SENIOR PLAYER: Three Ways to Cash In Chips
Most golfers choose to hit delicate chip shots around the green with just one club—usually their sand wedge—but there are a number of different options that will get the job done, depending on the lie and the situation. Here are three different ways to chip it close from short range, with all but one method employing your trusty sand wedge.
1. HYBRID CHIP: When you're several feet deep into the fringe, or in a mowed area with some slope to navigate, consider chipping with a hybrid or fairway wood. Center the ball between your feet, choke down 1 or 2 inches on the handle, and hit down on the ball like you're attempting a bump-and-run shot. It's that easy.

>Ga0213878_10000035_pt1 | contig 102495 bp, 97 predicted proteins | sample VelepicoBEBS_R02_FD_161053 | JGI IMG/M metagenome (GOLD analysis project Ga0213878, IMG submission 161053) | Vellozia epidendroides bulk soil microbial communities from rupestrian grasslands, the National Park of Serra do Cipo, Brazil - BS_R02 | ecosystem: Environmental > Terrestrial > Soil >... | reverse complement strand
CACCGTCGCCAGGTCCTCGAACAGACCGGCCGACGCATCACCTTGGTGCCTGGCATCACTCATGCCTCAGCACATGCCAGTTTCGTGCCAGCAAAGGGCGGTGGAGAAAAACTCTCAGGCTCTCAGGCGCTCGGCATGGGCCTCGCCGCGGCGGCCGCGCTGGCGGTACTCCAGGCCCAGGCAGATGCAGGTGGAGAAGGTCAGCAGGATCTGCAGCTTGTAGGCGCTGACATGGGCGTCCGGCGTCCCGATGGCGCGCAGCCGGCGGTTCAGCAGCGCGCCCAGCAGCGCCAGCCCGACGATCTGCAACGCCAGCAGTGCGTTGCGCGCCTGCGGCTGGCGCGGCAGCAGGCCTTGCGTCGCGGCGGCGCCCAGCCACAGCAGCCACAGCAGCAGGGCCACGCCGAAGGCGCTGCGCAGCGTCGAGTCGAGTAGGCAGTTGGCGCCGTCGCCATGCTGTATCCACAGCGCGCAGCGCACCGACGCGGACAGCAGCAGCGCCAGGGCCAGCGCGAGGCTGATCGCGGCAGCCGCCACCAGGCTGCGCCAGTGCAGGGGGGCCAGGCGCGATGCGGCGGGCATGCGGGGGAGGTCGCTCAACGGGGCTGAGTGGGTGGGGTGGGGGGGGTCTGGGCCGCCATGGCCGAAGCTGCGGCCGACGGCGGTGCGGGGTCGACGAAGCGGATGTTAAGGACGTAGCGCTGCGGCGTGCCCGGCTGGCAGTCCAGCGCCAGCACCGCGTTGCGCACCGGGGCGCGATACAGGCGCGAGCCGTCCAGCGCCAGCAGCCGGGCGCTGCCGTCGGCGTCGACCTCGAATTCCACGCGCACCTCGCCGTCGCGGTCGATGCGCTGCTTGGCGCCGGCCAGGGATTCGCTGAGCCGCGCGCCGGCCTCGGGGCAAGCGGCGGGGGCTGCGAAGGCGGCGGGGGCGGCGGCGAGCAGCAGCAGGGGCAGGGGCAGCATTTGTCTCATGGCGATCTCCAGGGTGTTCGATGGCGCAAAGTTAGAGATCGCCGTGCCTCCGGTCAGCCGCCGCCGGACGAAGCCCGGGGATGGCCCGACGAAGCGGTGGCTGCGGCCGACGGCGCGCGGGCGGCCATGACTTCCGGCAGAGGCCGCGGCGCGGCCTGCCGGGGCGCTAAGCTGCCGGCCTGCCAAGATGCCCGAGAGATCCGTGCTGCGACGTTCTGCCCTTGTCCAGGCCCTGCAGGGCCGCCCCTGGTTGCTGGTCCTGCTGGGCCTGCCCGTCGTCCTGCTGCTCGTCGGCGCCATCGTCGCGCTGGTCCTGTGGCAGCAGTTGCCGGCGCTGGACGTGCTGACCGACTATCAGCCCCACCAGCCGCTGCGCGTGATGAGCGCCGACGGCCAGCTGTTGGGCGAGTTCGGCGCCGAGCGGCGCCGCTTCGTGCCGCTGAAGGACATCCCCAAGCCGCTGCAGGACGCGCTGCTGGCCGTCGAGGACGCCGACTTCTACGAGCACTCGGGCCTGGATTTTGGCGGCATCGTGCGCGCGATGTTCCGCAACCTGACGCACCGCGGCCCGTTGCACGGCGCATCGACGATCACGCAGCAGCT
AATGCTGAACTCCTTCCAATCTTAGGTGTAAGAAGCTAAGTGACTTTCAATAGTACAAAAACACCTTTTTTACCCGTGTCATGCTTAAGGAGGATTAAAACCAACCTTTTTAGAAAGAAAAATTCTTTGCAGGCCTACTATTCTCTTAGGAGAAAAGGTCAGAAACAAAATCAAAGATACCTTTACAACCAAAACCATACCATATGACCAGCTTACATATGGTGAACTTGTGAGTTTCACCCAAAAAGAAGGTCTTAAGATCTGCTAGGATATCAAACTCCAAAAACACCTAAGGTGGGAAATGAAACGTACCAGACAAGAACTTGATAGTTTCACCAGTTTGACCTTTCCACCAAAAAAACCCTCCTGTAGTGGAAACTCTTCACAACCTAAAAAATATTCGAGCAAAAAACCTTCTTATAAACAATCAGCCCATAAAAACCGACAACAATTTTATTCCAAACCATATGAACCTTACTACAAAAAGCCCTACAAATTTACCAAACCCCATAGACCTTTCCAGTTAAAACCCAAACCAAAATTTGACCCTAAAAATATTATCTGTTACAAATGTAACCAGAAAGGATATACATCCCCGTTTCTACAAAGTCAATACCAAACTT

2. TOED-IN PUTTER: Sometimes chipping from the rough can be tricky, especially if you're on a downhill lie and the shot needs to be delicate. In this instance, try your putter. Address the ball with the toe of the putter instead of the face, set your weight left and lean the shaft forward, and then make your normal putting stroke. The putterhead should slide through the grass easily, popping the ball out softly.
3. BELLIED WEDGE: If the ball comes to rest against a collar of tall grass, you could choose to chip with a hybrid. Another option is to play the bellied wedge: Line up the leading edge of your sand wedge with the equator of the ball, lean the shaft left and make a level, easy putting stroke. The ball should hop a few times and then begin to roll like a putt once it reaches the green.